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Are you ready to “dare greatly”...again? At first, it feels almost unfair to ask. Especially of those that have dared so greatly before, only to suffer its consequences.  For most have loved and then lost. Trusted and been betrayed. Belonged and been cast out. Believed and been deceived. Stood up and been shut down...But the workplace bullying target has the unimaginable shock and pain of these all crashing down simultaneously, resulting in a primal need to protect themself. 

I’m always searching for books that will expand my knowledge and offer insights on ways employees can better protect and empower themselves in the workplace. So, when I came across a recommendation to read Corporate Confidential by Cynthia Shapiro, a tell-all book by a former HR executive promising to expose the secret agendas and unwritten rules of Corporate America, I jumped at the chance to be in the know.

What are you willing to die for? This may seem like too serious of a question for those simply defending themselves against unfair treatment at work, but it’s one that must be considered. Employees who find themselves suffering in the workplace often fail to heed the advice of experts to leave their toxic environments. And understandably so. There are countless reasons we become attached to our jobs. And even more reasons we fight to stay…including the sheer injustice of what we’re facing.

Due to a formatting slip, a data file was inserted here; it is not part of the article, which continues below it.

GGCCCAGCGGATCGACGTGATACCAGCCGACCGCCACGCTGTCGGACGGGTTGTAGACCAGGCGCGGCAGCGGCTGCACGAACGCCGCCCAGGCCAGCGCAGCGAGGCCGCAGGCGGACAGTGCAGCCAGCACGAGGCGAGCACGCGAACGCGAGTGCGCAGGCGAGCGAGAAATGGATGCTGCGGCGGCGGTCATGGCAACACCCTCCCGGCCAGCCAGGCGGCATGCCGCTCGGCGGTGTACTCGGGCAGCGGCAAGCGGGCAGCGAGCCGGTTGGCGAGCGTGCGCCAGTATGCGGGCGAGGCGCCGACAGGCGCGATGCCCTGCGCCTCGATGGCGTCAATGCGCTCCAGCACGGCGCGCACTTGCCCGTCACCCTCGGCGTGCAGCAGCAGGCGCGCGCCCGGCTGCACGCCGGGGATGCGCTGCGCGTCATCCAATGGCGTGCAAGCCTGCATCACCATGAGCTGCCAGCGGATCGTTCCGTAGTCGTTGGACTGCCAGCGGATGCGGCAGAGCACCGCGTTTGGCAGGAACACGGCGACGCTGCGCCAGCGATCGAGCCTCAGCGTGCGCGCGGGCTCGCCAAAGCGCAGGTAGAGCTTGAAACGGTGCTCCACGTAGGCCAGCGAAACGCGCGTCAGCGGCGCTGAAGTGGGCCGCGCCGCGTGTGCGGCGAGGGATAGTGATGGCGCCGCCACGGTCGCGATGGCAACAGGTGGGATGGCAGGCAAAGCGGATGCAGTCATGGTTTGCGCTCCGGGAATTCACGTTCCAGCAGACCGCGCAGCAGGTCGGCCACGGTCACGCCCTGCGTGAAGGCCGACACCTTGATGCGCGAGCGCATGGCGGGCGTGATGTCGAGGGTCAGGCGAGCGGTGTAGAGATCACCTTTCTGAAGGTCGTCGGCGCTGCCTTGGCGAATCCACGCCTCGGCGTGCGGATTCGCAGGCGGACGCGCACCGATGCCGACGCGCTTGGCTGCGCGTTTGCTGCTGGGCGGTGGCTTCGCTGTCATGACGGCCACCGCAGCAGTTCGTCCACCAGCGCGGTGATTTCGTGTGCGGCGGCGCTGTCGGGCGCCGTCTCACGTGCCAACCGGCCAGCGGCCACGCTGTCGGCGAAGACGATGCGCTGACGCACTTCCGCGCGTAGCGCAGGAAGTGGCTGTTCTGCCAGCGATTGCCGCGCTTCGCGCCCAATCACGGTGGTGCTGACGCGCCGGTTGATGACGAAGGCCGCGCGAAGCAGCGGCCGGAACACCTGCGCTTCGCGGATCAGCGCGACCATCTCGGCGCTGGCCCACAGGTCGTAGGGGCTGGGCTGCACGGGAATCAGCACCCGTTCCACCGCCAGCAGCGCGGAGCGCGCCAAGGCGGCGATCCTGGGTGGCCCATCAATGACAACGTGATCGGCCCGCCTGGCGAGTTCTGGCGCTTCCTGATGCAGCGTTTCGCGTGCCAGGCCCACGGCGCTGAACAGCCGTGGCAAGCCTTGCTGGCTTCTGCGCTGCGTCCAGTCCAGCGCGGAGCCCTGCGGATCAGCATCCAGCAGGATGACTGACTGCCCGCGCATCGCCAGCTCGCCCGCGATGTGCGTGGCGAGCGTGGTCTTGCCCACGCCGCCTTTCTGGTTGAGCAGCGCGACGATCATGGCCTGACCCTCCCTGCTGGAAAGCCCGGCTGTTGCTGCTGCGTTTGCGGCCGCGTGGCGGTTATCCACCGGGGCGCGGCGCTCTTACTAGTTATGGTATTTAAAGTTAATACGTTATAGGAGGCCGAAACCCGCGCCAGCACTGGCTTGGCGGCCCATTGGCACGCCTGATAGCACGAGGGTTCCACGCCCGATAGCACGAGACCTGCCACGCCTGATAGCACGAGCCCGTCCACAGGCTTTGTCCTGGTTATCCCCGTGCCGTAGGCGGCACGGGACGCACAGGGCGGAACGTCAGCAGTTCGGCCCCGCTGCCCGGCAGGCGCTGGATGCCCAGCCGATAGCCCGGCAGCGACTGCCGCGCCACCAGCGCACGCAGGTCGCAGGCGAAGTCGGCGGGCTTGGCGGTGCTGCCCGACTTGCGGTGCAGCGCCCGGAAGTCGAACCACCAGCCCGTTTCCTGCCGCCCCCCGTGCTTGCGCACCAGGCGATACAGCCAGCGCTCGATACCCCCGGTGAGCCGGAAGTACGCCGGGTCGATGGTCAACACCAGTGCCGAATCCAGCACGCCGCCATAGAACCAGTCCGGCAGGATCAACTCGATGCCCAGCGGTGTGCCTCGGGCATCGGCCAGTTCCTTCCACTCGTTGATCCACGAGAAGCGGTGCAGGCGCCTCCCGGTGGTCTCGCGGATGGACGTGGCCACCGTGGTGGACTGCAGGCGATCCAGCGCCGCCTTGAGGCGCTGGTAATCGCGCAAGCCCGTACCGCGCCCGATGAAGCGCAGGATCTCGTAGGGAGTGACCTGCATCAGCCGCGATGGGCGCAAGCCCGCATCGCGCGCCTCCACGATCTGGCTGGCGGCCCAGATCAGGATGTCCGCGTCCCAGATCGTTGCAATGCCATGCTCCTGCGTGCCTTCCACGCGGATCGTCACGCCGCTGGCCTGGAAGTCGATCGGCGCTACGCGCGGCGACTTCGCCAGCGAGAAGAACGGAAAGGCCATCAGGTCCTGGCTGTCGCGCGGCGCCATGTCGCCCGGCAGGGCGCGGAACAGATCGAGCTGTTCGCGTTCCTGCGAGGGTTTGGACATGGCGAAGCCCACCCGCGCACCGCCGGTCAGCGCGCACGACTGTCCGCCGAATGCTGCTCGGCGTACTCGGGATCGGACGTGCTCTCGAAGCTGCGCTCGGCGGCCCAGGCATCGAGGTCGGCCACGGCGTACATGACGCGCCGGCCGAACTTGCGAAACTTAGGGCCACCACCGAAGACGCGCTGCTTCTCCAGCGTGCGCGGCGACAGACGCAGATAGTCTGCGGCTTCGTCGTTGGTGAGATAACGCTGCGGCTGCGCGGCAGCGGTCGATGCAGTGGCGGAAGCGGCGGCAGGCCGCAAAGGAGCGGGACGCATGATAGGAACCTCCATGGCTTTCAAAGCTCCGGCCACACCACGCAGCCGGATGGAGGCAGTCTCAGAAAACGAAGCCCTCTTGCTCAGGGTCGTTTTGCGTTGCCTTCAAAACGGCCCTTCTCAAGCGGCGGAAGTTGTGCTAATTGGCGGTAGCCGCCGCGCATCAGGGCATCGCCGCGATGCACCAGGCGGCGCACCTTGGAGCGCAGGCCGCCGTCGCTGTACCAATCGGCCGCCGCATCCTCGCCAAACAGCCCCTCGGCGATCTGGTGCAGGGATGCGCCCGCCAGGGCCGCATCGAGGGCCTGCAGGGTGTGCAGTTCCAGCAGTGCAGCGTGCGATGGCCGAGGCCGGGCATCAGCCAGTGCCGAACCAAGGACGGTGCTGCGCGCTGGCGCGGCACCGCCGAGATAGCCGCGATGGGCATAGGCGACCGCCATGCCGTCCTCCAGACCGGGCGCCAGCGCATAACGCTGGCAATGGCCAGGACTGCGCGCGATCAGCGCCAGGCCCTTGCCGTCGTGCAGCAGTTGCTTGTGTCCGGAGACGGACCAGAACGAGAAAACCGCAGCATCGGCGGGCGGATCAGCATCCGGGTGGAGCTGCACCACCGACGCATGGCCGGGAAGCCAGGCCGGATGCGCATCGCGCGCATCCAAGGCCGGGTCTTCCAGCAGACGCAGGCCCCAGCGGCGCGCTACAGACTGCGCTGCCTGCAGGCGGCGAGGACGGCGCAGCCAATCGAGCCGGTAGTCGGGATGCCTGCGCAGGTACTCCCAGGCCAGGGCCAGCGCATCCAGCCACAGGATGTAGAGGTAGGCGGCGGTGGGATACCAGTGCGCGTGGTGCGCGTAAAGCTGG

Not ready to forgive those that hurt you at work? That doesn't mean you can’t experience freedom from your pain and return to enjoying life again! Forgiveness can be a touchy subject for those of us that have experienced workplace abuse, especially when the cruel actions of others have altered our life in so many ways. Adding to the difficulty is that workplace bullying targets seldom, if ever, receive acknowledgment from the ones that caused so much harm.

Do you think you’re missed at your old job? If not, you should think again. Knowing how much you mattered may provide a much needed boost in self confidence. 65% of targets of workplace bullying will lose their job. And whether you transferred to escape, were fired unjustly, or took a stand and walked away from the abuse, those of us left reeling in the aftermath often feel defeated. Our confidence suffers as we struggle to separate our prior beliefs about ourselves from our devastating outcome. We often find ourselves wondering,